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Title:Nuclear speckle dynamics and function of speckle association in gene expression
Author(s):Kim, Jiah
Director of Research:Belmont, Andrew S
Doctoral Committee Chair(s):Belmont, Andrew S
Doctoral Committee Member(s):Zhao, Huimin; Prasanth, Kannanganattu V; Brieher, William M
Department / Program:School of Molecular & Cell Bio
Discipline:Biophysics & Quant Biology
Degree Granting Institution:University of Illinois at Urbana-Champaign
Degree:Ph.D.
Genre:Dissertation
Subject(s):Nuclear speckle, liquid droplet, smRNA FISH, transcription, live-cell imaging
Abstract:Nuclear speckles have been studied intensively for a long time. Accumulating evidence has suggested that nuclear speckles have a dynamic structure, and are associated with a significant fraction of active chromosome regions and genes. However, their mobility and the regulation mechanism of their number and size are still poorly understood. Importantly, the functional significance of the speckle-gene association also remains unclear. To understand speckle dynamics and effects of speckle-gene association on gene expression better, I study the mobility of nuclear speckle bodies and its effect on morphological change of speckle size in chapter 2, and transcription enhancement by speckle-gene association in chapter 3. In chapter 2, I show significantly increased mobility of nuclear speckles after transcriptional inhibition, including long-range directed motion of one speckle towards another speckle, terminated by speckle fusion, over distances up to 4 µm and with velocities between 0.2-1.5 µm/min. Frequently, 3 or even 4 speckles follow very similar paths, with new speckles appearing along the path followed by a preceding speckle. Speckle movements and fusion events contribute to the formation of fewer but larger speckles after transcriptional inhibition. These speckle movements are not actin-dependent, but occur within chromatin-depleted channels enriched with small granules containing the speckle-marker protein SON. Our observations suggest a mechanism for long-range, directed nuclear speckle movements, contributing to the overall regulation of nuclear speckle number and size as well as the nuclear organization. In chapter 3, I show nuclear speckle association results in several-fold transcriptional amplification of Hsp70 genes. Hsp70 BAC transgenes and endogenous genes turn on 2-4 mins after heat shock irrespective of their distance to nuclear speckles. However, I observe 12-56-fold and 3-7-fold higher transcription levels for speckle-associated Hsp70 transgenes and endogenous genes, respectively, after 1-2 hrs heat shock. Several-fold higher transcription levels for several genes flanking the Hsp70 locus also correlate with speckle-association at 37 ℃. Live-cell imaging reveals this modulation of Hsp70 transcription temporally correlates with speckle association/disassociation. Our results demonstrate stochastic gene expression dependent on positioning relative to a liquid-droplet nuclear compartment enriched in RNA processing and transcription-related factors through a “transcriptional amplification” mechanism, which is distinct from transcriptional bursting.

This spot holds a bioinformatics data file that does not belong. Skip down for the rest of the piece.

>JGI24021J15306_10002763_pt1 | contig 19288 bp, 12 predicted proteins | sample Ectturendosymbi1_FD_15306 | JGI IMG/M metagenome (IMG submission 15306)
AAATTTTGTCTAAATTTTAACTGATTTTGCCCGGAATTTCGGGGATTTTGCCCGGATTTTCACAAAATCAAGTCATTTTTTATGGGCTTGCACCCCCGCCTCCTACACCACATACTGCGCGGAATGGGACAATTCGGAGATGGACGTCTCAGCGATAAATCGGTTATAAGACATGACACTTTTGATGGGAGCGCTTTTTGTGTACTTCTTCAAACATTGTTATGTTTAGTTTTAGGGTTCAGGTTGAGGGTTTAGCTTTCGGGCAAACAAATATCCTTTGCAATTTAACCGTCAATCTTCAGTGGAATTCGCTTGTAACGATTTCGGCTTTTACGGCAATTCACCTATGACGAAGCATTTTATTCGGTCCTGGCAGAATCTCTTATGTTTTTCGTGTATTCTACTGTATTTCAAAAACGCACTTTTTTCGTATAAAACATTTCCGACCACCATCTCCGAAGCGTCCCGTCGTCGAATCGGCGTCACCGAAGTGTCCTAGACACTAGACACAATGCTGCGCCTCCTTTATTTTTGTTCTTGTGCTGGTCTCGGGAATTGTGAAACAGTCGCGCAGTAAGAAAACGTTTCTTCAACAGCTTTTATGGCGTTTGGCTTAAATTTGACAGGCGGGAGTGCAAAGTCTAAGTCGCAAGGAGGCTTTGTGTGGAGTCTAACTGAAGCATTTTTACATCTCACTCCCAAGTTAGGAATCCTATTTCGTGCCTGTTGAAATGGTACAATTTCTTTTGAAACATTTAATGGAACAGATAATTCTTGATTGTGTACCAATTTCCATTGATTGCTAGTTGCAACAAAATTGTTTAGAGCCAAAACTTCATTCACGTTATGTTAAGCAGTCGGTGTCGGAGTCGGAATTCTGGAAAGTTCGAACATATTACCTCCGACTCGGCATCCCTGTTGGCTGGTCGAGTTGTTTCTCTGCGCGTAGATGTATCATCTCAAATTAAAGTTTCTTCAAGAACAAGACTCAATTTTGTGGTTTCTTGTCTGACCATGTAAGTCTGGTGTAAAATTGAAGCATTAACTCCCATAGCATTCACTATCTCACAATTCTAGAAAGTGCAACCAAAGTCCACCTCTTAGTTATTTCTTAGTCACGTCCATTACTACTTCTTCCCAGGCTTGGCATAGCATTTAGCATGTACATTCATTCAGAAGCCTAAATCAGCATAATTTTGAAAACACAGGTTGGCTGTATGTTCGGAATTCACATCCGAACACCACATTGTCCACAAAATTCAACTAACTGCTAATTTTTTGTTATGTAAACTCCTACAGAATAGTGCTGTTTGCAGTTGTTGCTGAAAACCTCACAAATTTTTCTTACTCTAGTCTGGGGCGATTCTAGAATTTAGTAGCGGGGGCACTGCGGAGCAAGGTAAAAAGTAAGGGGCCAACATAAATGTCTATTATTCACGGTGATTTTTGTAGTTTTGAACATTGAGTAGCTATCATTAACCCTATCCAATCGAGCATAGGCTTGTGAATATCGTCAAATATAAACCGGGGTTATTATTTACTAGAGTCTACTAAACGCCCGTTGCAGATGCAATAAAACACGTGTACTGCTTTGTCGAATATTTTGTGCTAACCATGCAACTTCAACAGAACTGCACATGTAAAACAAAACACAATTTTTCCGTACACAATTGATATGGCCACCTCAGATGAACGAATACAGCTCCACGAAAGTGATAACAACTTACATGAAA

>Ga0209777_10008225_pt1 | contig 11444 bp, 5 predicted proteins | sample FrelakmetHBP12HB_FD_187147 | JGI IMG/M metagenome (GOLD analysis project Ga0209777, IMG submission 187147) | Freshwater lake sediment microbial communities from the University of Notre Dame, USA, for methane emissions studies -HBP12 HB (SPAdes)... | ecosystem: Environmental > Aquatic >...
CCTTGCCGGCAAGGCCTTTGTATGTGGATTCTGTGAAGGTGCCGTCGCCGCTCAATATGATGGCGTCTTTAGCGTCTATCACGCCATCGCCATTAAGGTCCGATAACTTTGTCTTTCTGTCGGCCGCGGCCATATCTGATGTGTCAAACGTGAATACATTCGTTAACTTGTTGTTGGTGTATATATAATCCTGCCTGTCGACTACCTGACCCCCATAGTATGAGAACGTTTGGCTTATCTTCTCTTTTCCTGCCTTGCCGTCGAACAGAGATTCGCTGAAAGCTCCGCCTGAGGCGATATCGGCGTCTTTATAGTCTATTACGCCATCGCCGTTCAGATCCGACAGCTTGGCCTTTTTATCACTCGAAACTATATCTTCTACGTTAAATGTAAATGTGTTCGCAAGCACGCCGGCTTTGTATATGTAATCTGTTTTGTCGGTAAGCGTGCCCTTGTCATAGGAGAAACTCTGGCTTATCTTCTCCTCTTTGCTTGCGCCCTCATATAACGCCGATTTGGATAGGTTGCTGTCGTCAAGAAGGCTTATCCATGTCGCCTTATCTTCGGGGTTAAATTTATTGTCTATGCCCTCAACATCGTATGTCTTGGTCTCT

Issue Date:2018-11-30
Type:Thesis
URI:http://hdl.handle.net/2142/102813
Rights Information:Copyright 2018 Jiah Kim
Date Available in IDEALS:2019-02-07
Date Deposited:2018-12


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